Eye on the Quads

Critical Distances

Questions for Jean and John Comaroff, distinguished service professors in anthropology

John and Jean Comaroff, distinguished service professors in anthropology, arrived at Chicago in the late 1970s by way of Great Britain and their native South Africa. Experts in colonialism, African modernity, and social theory, they have authored many books—including Of Revelation and Revolution (1991)—together and separately. Their Quantrell award–winning teaching in the College includes Medicine and Culture; Self, Culture, and Society; and other courses. Since 2001, they’ve led the winter quarter African Civilizations program in Cape Town.

Is it true that you first met in an anthropology class? When and where?

John: Absolutely. We were in the same class in 1964, but we got to know each other in 1965.

Jean: It was Anthropology 2 at University of Cape Town, where we are now honorary faculty.

What were your initial impressions of each other?

John: Well, she was drop-dead gorgeous, brilliant …

Jean: Please. He was intense. We were both probably the most intense people in the class—and the most talkative.

Do you argue?

John: Of course.

Jean: But argument in the sense of debate. You know, we do argue about who takes out the garbage occasionally, but mainly it’s debating; it’s the sort of thing you do in the context of good academic exchange anyway.

How close is your collaboration? Do you share a Blackberry?

John: No, no, we don’t. We don’t ever sit at the computer together except at the very end of projects.

Jean: We write separately; we keep our materials separately, and we continue to write things both on our own and together. But before one starts a new project in the social sciences, one has to have a sense of why and how one is going to investigate something. Those questions we debate before we begin. And we also do a lot of the actual observation together.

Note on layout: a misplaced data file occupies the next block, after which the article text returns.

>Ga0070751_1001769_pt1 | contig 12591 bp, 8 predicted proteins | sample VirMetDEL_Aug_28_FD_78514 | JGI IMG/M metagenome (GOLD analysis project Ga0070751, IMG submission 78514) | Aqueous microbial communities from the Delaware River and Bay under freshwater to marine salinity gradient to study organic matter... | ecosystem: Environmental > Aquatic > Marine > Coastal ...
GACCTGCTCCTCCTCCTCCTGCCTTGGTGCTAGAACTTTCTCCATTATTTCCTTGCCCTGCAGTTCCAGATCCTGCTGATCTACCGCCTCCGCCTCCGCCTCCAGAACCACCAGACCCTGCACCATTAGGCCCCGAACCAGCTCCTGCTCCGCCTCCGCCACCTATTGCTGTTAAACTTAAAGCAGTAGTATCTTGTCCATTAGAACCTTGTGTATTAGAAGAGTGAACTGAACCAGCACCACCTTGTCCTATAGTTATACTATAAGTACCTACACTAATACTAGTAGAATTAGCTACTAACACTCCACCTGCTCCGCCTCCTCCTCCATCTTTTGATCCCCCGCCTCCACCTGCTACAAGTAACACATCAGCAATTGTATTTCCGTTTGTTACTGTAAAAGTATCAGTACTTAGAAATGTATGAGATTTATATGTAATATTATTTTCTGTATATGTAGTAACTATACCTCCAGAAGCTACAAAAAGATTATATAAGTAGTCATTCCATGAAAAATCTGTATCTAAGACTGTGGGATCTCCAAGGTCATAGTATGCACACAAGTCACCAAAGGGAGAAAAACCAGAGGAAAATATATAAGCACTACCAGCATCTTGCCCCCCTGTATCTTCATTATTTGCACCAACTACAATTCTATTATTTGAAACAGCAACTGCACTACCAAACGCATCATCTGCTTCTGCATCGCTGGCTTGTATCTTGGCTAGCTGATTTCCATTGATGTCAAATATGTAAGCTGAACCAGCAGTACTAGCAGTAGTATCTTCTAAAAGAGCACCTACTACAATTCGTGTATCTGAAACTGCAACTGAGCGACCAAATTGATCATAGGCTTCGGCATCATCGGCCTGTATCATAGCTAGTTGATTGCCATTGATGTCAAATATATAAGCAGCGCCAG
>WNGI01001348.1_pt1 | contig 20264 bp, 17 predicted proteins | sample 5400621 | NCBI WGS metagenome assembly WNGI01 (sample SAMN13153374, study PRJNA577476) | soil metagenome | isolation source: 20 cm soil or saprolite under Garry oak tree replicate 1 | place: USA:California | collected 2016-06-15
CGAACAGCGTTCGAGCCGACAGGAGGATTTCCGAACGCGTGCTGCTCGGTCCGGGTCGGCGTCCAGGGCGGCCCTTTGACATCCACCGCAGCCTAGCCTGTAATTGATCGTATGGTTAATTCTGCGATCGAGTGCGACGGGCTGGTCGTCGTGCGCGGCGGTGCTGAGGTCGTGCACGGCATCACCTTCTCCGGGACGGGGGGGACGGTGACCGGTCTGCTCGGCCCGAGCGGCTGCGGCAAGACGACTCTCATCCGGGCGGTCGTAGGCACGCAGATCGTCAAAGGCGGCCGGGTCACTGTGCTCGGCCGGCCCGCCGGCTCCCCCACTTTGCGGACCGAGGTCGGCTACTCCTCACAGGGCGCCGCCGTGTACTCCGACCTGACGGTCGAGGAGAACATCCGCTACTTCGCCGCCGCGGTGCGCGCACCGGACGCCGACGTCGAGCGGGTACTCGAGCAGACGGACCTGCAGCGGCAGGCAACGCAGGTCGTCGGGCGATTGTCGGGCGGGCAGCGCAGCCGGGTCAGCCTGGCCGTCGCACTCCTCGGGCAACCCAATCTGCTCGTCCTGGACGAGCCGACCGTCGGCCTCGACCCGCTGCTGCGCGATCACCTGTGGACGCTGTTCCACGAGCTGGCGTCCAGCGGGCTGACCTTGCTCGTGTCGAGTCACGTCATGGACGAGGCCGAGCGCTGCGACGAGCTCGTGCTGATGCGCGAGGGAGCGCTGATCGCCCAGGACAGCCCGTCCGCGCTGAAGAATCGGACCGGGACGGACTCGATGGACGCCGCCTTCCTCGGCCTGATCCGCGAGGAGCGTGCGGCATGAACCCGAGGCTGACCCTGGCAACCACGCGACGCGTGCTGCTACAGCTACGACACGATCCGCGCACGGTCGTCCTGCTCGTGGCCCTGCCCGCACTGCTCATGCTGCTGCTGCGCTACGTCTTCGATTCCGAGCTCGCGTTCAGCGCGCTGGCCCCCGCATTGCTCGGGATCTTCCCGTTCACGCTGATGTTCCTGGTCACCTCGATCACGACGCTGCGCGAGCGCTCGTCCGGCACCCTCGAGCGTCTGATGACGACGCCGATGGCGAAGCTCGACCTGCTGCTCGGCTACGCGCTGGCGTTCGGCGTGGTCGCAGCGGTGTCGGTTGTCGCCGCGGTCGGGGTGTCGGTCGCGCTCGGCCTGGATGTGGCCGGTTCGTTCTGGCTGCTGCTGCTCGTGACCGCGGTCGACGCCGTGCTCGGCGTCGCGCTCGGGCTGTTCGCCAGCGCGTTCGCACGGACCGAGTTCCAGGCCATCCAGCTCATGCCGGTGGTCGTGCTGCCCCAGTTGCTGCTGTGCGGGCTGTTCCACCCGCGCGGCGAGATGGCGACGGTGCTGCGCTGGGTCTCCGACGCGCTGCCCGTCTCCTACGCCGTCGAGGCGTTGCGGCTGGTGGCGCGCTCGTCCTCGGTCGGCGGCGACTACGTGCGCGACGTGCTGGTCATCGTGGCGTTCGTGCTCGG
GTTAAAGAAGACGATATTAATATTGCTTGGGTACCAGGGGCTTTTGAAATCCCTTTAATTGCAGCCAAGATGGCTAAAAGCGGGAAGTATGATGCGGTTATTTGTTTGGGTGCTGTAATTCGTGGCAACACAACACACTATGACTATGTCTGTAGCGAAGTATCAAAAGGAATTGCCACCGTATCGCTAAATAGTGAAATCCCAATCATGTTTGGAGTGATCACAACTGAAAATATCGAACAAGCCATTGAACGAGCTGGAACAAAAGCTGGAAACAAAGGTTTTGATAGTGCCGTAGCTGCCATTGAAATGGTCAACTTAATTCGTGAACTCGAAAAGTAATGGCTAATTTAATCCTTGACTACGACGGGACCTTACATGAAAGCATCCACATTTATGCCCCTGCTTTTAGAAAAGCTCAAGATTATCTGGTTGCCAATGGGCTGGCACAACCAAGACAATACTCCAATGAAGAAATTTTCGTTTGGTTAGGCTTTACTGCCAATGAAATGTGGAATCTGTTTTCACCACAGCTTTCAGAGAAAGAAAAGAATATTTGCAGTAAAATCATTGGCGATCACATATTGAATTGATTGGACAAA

You’ve said that you consider undergraduate teaching a form of social activism. Why?

John: We don’t mind what our students think, but we do mind how they think. Having come from a very authoritarian background ourselves, we learned to value the freedom to think very early on. But the freedom to think has a responsibility to think critically—especially in contemporary America, where the seductions of political life, of consumer society, are to suspend thinking and simply live.

Jean: Undergraduates ask you the hard questions; they’re prepared to be disrespectful if they don’t find what you’re telling them convincing. Also, they’re not necessarily going to become ivory-towered scholars. People we’ve taught are now working in NGOs, are journalists, writers, and teachers.

John: For every student you encourage into critical thinking, they’re going to transmit that to any number of others. So there’s a multiplier effect.

Is studying in South Africa a transformative experience for students?

John: Deeply.

Jean: Totally.


Jean: Because it takes them out of the context they know—what they understand to be the normal, the civilized, the safe, the secure—and it puts them into a place which seems in many respects the opposite. South Africa has a crime problem and a relatively violent history; it’s relatively underdeveloped. And the program doesn’t only take them there as tourists; they have to live there.

John: It’s also a place where the majority of people are black—that is, culturally and racially different.

Jean: Students see for themselves the kind of everyday realities to which their readings correspond. They are volunteering in NGOs; they are going to debates. They also do homestays in the rural areas. On one occasion we went to visit the home-stay kids [and we] asked one of them, “Have you eaten this evening?” and he said, “I’m not quite sure.” And he was looking at a bowl of termites, which people eat there. Actually, termites are quite nutritious.

John: And quite tasty.

What are you working on now?

Jean: We recently finished a book called Ethnicity, Inc. about the commercialization of identity and the commoditizing of culture.

John: And we just finished another book called Theory from The South: Or How Euro-America is Evolving Toward Africa. And now we’re writing a book on crime, called The Truth About Crime in South Africa.

Jean: It asks the questions: Are crime rates actually higher than they ever were, and is this linked to economic inequalities? Or is the matter more complex? And why are we so obsessed with crime and detection, in our personal lives and in our public culture?

That’s important for a number of countries.

John: Oh, yeah. We always use South Africa as a way of looking at the world at large.

—Elizabeth Station

Photos by Dan Dry